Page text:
Concerning the motion generation of linkage mechanisms, the outputs are periodic functions when the input link rotates continuously, which is irrelevant to the position or angle of the mechanism. The output of spatial mechanisms can be indicated by the Fourier series expression on the basis of Fourier transform. Fourier series theory was first introduced by Meyer zur Capellen (1954) to the analysis and synthesis of planar linkage mechanisms. Subsequently, Chu and Sun (2010) and Mullineux (2011) applied Fourier theory to explore the dimensional synthesis of a spherical four-bar mechanism, proposing an approach to the path generation of a spherical four-bar mechanism. In line with Fourier series theory, Sun et al. (2012) established the uniform model for the dimensional synthesis of linkage mechanisms including planar, spherical, and spatial mechanisms. They also illustrated the geometric significance attached to the harmonic characteristic parameter of the coupler curve and output function curve.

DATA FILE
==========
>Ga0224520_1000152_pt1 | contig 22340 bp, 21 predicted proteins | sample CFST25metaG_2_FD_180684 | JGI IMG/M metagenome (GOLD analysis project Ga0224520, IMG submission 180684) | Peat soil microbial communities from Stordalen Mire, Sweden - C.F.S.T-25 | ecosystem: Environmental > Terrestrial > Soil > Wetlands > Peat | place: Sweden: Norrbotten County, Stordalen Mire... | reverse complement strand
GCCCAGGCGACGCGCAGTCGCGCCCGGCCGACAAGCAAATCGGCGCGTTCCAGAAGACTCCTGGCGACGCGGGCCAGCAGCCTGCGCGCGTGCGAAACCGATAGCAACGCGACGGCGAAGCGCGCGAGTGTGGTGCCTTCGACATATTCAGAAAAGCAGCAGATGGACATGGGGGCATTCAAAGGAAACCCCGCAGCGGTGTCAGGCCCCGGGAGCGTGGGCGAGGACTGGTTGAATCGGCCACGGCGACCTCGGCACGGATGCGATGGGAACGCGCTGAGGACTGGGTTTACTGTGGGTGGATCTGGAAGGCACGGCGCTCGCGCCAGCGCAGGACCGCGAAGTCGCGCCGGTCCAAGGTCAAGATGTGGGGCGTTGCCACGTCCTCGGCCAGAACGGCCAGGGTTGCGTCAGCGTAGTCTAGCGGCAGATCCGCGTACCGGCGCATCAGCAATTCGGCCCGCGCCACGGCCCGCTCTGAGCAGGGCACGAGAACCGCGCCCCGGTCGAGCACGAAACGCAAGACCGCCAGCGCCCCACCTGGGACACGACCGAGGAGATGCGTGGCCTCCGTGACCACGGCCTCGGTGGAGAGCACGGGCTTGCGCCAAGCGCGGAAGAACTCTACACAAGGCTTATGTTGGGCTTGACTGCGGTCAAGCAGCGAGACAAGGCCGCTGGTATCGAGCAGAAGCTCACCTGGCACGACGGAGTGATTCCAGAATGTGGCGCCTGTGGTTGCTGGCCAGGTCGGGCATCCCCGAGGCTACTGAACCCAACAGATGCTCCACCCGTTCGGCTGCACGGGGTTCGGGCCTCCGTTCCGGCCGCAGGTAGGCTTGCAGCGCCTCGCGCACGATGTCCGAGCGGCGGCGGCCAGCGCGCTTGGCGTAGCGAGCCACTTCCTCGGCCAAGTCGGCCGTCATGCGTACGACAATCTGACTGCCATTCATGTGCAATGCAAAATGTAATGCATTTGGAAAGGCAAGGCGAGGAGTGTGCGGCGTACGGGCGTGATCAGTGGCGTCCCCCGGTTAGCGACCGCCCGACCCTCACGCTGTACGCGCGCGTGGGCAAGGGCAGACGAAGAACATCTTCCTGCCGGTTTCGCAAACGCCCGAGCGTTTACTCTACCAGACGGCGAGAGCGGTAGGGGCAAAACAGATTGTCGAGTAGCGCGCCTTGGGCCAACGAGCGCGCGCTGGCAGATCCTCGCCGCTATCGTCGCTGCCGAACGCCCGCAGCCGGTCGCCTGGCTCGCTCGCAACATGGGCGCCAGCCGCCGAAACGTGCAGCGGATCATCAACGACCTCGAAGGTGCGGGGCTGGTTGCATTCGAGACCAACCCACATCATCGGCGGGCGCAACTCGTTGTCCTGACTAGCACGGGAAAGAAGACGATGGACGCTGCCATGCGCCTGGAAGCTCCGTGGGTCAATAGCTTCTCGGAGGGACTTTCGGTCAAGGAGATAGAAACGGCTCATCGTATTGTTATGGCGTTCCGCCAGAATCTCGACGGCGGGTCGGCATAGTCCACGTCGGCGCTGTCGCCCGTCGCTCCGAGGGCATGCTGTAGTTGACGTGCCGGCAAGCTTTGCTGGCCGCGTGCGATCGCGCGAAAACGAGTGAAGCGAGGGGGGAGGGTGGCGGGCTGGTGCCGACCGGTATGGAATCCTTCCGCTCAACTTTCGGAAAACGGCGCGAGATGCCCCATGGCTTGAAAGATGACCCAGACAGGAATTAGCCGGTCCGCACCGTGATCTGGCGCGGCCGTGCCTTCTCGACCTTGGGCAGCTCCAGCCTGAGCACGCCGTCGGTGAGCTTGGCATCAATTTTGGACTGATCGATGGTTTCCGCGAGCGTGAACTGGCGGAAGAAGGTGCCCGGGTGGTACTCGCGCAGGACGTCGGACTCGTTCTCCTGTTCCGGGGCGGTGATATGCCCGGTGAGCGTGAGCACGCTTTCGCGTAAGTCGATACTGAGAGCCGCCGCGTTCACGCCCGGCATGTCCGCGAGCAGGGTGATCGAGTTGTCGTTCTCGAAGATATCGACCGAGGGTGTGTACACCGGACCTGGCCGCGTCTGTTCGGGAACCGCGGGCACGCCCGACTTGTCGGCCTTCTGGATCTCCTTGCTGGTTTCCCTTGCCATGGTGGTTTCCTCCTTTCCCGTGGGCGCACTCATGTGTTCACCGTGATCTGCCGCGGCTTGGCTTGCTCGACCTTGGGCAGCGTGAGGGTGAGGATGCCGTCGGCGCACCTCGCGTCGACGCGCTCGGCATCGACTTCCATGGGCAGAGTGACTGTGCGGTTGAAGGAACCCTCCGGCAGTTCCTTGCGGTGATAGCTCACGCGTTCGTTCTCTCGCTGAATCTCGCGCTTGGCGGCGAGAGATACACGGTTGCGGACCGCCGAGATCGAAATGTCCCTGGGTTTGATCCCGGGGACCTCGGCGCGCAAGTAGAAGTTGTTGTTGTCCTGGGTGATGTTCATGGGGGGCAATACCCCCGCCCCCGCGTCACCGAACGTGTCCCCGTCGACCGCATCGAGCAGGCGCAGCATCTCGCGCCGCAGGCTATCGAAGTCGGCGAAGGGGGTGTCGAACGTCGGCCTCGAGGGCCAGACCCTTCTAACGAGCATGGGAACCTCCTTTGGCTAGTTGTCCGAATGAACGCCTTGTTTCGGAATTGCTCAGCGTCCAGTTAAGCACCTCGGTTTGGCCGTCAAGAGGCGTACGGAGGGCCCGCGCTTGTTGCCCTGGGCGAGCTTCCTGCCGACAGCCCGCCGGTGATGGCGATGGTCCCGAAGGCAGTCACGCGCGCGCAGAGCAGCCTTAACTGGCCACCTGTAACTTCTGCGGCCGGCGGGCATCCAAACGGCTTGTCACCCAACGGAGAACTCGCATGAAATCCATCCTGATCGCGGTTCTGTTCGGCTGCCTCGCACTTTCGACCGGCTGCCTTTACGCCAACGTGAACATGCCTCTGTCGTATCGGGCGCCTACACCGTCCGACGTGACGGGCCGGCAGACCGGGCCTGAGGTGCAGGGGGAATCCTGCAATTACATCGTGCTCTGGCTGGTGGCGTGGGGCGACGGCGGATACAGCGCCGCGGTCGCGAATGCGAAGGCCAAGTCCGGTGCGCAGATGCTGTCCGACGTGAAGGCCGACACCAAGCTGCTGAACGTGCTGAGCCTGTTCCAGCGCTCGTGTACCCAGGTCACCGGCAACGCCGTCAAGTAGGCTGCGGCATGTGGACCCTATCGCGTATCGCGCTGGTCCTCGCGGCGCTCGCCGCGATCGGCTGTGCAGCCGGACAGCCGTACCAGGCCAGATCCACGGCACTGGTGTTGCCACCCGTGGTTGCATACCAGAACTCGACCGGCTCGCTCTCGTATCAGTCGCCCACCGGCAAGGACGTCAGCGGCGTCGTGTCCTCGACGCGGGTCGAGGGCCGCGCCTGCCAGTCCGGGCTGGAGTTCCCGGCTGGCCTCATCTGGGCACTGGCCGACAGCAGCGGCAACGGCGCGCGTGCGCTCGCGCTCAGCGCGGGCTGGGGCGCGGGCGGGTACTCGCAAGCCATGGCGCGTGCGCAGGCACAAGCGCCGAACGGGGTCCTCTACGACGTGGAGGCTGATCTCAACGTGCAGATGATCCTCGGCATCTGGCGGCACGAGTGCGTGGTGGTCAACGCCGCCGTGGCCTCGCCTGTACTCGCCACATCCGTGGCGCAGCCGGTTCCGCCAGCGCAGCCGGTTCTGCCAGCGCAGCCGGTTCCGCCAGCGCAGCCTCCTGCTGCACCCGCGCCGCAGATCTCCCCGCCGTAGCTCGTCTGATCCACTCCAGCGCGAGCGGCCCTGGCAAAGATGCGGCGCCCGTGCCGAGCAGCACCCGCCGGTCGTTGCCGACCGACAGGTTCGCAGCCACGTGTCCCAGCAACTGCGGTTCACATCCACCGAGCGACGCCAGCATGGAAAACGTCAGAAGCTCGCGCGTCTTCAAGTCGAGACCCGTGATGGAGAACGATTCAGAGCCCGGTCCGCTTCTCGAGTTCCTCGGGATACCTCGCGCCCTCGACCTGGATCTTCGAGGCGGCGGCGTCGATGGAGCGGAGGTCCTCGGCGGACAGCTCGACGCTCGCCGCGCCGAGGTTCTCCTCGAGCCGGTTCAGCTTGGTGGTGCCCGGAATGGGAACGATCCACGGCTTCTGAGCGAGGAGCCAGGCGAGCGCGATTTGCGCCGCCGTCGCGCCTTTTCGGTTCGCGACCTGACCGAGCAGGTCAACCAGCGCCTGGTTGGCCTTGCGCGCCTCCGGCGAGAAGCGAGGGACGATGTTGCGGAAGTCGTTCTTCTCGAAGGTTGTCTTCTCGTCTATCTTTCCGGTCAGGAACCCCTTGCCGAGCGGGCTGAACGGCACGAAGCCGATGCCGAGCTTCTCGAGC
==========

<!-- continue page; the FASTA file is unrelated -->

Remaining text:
Currently, the Fourier series methods have been widely used in the function and path synthesis of spatial mechanisms and spherical mechanisms (Sun and Chu, 2010, 2008; Chu and Cao, 1993), not the motion generation of a spherical crank slider mechanism (Sun et al., 2012). Herein, the above theory is used to achieve the motion generation of spherical four-bar crank slider mechanism. The size of the target mechanism is optimized by using a genetic algorithm, which is capable of motion generation.

2 The mathematical description of the output

Motion generation or rigid-body guidance synthesis aims to obtain a series of prescribed rigid-body poses, which involves quantitative or qualitative design. There are two parts (orientation and position of rigid body) involved in the rigid-body guidance-line output of linkage mechanisms. As shown in Fig. 1, the spherical arc pq represents the output of mechanism, θpq denotes the corresponding central angle, and μi refers to the orientation of the ith rigid-body pose.